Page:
More on Alabama Districts

Diving into the structure of Alabama's districts and highlighting deep problems.

I wanted to write about the SCOTUS ruling regarding Alabama’s US House districts yesterday but did not have the time. James Joyner beat me to it this morning, but let me talk about it from a slightly different perspective.

Here’s a useful map from an AP story about the case from last year:

So, for those unfamiliar with the state, the peninsula at the top right of the AL07 is reaching into the Birmingham metro area to capture a lot of numbers. Also, AL07 and AL02 split the majority Black Montgomery County and specifically encompass the west side of town, which is heavily Black. These two scoops of urban areas are combined with the more rural communities in the Black Belt region to the west.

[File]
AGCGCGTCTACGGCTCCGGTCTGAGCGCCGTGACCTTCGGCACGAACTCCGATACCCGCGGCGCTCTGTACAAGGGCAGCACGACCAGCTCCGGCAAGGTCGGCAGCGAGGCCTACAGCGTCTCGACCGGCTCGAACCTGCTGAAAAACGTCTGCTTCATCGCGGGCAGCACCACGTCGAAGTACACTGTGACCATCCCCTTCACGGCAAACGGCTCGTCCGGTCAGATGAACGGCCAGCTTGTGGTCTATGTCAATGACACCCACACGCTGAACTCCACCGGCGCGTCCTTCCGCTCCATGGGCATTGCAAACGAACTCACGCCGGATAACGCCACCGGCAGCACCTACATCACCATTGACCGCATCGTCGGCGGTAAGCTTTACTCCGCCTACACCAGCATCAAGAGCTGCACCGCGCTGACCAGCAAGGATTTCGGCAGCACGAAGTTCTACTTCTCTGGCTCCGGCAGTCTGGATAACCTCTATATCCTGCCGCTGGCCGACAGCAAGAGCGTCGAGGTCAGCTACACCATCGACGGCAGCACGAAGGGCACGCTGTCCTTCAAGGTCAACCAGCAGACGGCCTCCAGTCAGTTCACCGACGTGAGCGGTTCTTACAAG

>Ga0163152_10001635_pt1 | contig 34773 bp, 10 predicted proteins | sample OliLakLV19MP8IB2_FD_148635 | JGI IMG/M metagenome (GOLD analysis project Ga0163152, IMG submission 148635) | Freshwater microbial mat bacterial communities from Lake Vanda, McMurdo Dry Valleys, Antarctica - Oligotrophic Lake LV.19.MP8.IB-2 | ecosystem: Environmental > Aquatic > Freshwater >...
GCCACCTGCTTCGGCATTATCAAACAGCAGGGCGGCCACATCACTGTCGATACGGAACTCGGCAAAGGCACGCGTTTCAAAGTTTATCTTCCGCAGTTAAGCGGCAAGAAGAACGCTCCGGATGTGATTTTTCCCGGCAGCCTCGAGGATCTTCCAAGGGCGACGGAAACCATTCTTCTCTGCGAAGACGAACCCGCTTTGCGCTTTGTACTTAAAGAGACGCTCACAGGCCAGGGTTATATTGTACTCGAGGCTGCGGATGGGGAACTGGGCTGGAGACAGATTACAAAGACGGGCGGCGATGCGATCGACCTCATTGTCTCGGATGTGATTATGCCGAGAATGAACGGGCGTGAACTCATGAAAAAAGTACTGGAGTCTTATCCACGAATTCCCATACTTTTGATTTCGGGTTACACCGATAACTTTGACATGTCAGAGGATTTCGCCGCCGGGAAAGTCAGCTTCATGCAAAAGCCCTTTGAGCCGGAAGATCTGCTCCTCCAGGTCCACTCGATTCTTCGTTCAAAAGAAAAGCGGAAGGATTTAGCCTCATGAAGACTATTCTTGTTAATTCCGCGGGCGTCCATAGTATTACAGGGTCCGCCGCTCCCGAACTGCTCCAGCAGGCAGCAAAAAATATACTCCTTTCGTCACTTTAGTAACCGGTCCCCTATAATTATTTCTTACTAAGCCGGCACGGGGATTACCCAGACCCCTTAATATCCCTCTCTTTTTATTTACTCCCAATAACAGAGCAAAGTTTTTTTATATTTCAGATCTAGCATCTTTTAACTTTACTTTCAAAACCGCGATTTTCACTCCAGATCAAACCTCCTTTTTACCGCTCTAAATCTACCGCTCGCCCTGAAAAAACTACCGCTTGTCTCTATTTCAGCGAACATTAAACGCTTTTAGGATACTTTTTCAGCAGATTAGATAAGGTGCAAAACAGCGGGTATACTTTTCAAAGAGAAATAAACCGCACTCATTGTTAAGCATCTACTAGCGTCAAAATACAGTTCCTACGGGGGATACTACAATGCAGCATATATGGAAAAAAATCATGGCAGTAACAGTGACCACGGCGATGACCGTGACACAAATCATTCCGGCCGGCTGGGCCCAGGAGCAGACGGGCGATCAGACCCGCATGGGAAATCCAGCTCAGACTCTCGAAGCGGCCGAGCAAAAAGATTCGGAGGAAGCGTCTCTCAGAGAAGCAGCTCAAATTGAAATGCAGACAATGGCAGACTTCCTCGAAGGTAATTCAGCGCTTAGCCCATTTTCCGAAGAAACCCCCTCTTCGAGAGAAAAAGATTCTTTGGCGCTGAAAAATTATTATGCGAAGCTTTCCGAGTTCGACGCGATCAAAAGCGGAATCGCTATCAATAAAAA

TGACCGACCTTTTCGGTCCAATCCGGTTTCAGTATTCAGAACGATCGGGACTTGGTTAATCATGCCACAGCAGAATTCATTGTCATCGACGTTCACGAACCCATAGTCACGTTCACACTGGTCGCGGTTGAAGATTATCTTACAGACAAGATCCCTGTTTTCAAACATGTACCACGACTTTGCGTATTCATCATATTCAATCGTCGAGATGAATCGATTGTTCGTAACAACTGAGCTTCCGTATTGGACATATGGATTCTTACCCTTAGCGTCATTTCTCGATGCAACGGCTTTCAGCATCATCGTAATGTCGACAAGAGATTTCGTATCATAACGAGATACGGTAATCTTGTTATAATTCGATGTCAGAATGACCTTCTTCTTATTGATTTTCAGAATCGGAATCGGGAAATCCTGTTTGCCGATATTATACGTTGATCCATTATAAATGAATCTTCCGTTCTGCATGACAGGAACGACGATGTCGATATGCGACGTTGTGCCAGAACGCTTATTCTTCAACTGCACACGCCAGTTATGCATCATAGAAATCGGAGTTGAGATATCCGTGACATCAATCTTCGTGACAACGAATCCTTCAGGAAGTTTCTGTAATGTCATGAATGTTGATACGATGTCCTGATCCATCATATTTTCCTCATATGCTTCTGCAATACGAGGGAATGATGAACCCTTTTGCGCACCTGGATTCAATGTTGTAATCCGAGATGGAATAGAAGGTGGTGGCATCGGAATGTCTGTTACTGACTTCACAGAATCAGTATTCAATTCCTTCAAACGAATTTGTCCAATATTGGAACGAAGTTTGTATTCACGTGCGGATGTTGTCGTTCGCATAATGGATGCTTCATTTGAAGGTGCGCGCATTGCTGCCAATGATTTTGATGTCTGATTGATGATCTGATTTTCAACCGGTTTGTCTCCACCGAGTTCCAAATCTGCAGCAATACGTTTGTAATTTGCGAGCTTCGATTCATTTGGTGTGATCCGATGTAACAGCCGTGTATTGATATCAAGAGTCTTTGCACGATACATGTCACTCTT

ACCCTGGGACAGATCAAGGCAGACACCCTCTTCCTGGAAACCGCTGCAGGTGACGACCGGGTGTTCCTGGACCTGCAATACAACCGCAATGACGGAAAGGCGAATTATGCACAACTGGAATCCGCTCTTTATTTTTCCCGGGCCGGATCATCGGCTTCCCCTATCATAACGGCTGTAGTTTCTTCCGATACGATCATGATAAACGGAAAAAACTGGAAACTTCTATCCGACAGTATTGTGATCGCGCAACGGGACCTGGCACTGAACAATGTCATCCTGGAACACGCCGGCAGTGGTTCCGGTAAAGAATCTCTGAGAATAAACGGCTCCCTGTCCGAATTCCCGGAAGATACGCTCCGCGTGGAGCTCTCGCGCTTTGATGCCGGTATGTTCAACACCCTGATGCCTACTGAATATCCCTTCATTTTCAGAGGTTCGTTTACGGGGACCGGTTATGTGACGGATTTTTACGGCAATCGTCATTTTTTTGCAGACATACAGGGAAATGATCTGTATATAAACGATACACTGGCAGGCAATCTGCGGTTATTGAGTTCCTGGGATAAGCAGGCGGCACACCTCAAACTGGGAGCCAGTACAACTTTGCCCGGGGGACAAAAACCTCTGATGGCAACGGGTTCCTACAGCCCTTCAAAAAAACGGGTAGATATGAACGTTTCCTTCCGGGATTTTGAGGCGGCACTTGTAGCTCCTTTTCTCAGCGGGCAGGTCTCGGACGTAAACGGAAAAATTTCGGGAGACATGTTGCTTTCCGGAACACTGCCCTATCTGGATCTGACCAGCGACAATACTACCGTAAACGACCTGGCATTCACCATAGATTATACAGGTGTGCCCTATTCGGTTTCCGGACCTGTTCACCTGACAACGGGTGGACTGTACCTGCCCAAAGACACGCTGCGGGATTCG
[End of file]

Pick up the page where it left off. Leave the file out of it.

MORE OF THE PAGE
The region is so-called because of the soil. And to show how various factors work together for long-term consequences, the soil of the Black Belt made it ideal for cotton farming, and hence used to house a lot of plantations fueled by slave labor). It is not hyperbole to note that socio-economic choices made in the 1800s, based on much longer-term geological developments, are directly affecting both rural poverty in Alabama, but also political choices.

Source for map.